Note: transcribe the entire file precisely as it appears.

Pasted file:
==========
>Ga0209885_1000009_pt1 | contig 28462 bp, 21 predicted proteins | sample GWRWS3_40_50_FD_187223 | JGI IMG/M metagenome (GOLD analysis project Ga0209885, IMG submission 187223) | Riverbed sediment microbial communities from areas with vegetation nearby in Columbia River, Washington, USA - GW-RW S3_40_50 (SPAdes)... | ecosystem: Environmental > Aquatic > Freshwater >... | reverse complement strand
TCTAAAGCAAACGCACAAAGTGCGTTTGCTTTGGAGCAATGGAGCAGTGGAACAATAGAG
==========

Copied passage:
>Ga0209885_1000009_pt1 | contig 28462 bp, 21 predicted proteins | sample GWRWS3_40_50_FD_187223 | JGI IMG/M metagenome (GOLD analysis project Ga0209885, IMG submission 187223) | Riverbed sediment microbial communities from areas with vegetation nearby in Columbia River, Washington, USA - GW-RW S3_40_50 (SPAdes)... | ecosystem: Environmental > Aquatic > Freshwater >... | reverse complement strand
TCTAAAGCAAACGCACAAAGTGCGTTTGCTTTGGAGCAATGGAGCAGTGGAACAATAGAG